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Media Downplays Bush's Admission on Iraq
By SETH PORGES
Editor & Publisher, Sep. 19, 2003
For months leading up this year's war on Iraq, the Bush administration implied that Saddam Hussein had a hand in the Sep. 11, 2001, attacks. The argument was well-received by Americans, and might have been the single leading factor behind public support for the U.S. invasion of Iraq. An oft-cited poll conducted by The Washington Post last month revealed that 69% of Americans continue to believe it likely that Hussein was personally involved in 9/11.
No real evidence to support this has emerged, however, leading some (including E&P, just last week) to declare that the media had failed in its duty to correct the public misperception.
So when President George Bush admitted on Wednesday, for the first time, that there was 'no evidence that Hussein was involved with the Sep. 11th' attacks, one would assume that would be big news and an opportunity for the press to make up for past failings.
And according to some newspapers, it was a big story. The Los Angeles Times and Chicago Tribune (both owned by the Tribune Co.) ran front-page stories on the revelation Thursday. But an analysis of most major American newspapers found the story either buried deep within the paper - or completely absent.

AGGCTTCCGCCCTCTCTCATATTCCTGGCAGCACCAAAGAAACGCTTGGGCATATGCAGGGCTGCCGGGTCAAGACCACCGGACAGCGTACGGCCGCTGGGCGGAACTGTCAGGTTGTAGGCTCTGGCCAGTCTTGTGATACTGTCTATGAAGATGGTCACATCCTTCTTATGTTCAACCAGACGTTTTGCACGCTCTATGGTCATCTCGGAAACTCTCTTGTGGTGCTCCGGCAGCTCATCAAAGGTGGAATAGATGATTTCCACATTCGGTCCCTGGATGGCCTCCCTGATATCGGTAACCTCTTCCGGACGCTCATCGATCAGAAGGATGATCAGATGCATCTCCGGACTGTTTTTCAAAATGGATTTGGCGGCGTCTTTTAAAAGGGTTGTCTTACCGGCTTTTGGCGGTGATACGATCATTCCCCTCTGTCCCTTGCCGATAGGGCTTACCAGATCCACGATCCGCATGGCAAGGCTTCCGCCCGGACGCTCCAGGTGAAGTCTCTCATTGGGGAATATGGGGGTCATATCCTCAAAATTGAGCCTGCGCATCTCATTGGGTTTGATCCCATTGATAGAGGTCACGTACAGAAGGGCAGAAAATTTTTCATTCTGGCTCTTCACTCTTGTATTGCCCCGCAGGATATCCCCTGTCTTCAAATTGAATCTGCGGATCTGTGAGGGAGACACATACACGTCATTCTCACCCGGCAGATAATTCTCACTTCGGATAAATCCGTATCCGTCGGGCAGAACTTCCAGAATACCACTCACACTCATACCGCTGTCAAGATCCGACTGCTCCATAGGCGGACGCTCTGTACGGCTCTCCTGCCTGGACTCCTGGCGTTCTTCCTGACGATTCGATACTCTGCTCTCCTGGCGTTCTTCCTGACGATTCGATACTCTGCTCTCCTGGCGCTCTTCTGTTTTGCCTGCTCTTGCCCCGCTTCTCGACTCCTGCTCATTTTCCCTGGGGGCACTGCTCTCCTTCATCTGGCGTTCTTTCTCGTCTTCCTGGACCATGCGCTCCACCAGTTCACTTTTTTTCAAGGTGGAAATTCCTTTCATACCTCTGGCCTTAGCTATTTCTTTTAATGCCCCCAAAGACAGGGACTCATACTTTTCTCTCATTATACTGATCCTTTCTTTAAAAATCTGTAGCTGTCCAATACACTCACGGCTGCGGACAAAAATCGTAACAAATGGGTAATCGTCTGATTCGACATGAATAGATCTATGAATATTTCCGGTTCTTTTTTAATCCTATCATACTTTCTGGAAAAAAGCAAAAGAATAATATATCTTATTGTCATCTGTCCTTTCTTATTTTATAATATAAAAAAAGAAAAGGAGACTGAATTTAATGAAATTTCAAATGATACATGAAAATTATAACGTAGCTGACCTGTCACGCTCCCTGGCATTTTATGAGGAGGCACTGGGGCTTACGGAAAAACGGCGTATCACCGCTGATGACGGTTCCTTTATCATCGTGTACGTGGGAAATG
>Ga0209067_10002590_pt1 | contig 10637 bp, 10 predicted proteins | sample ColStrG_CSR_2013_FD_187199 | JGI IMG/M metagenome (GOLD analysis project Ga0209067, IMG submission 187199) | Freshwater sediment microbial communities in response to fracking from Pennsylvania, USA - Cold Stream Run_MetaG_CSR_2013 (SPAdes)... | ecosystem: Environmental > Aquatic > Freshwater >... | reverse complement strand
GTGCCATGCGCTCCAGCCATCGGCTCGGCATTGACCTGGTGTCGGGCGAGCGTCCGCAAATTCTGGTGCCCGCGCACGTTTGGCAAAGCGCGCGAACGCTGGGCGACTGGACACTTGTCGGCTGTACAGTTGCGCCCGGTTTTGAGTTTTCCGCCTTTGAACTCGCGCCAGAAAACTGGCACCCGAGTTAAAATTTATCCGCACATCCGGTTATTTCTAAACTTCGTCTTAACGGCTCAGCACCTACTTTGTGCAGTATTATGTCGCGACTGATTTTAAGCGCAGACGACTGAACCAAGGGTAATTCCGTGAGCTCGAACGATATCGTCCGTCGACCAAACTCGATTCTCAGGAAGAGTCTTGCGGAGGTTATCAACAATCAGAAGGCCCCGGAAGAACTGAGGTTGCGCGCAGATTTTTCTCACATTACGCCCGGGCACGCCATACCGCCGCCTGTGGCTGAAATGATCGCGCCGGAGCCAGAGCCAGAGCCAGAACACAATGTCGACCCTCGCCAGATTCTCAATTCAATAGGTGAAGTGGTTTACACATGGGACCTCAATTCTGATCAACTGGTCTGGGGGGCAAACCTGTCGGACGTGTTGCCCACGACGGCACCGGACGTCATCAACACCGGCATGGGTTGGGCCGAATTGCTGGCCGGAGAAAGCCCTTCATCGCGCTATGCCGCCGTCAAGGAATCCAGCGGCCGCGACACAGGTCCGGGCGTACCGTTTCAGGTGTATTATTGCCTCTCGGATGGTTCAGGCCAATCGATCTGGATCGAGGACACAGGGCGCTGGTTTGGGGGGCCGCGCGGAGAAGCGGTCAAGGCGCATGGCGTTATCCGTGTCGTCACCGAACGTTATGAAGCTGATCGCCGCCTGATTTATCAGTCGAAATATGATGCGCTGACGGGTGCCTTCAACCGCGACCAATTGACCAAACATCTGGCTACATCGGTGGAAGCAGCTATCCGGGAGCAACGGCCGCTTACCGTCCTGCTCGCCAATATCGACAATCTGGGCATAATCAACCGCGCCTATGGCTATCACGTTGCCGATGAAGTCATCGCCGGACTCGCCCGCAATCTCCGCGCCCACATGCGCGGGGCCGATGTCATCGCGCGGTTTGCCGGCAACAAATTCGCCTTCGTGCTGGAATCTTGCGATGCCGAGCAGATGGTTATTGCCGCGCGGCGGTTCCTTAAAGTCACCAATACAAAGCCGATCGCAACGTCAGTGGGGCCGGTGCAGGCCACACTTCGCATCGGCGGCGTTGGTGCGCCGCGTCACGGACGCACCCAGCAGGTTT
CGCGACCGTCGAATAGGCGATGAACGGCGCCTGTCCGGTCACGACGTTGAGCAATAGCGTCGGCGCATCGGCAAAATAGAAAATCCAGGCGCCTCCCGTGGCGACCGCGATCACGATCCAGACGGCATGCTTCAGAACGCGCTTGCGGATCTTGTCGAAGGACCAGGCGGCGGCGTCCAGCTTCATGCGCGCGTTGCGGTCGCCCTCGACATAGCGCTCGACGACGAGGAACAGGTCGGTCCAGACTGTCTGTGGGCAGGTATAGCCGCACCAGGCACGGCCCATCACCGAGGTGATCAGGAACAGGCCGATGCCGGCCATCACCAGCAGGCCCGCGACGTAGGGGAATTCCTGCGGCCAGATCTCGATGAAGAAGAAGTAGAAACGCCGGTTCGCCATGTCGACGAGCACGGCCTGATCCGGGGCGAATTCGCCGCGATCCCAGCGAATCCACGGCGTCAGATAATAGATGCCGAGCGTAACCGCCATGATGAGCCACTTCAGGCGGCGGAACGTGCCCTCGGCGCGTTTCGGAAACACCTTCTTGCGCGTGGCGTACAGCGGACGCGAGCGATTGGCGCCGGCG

Of America's 12 highest-circulation daily papers, only The L.A. Times, Chicago Tribune, and The Dallas Morning News ran anything about it on the front page. In The New York Times, the story was relegated to page 22. U.S.A. Today: page 16. The Houston Chronicle: page 3. The San Francisco Chronicle: page 14. The Washington Post: page 18. Newsday: page 41. The New York Daily News: page 14.
The New York Post and The Wall Street Journal didn't mention it at all.
Large papers outside of the top 12 that ran the news on Page One include The Boston Globe, The Seattle Times, and Seattle Post-Intelligencer.
The story was even more dramatic because Bush's remarks came on the heels of an assertion to the contrary made by Vice President Dick Cheney Sunday on N.B.C.'s 'Meet the Press.' When asked about the poll that shows Americans overwhelmingly believe Hussein was involved in 9/11, Cheney replied that he thinks 'it's not surprising that people make that connection. . . . If we're successful in Iraq then we will have struck a major blow right at the heart of the base, if you will, the geographic base of the terrorists who had us under assault now for many years, but most especially on 9/11.'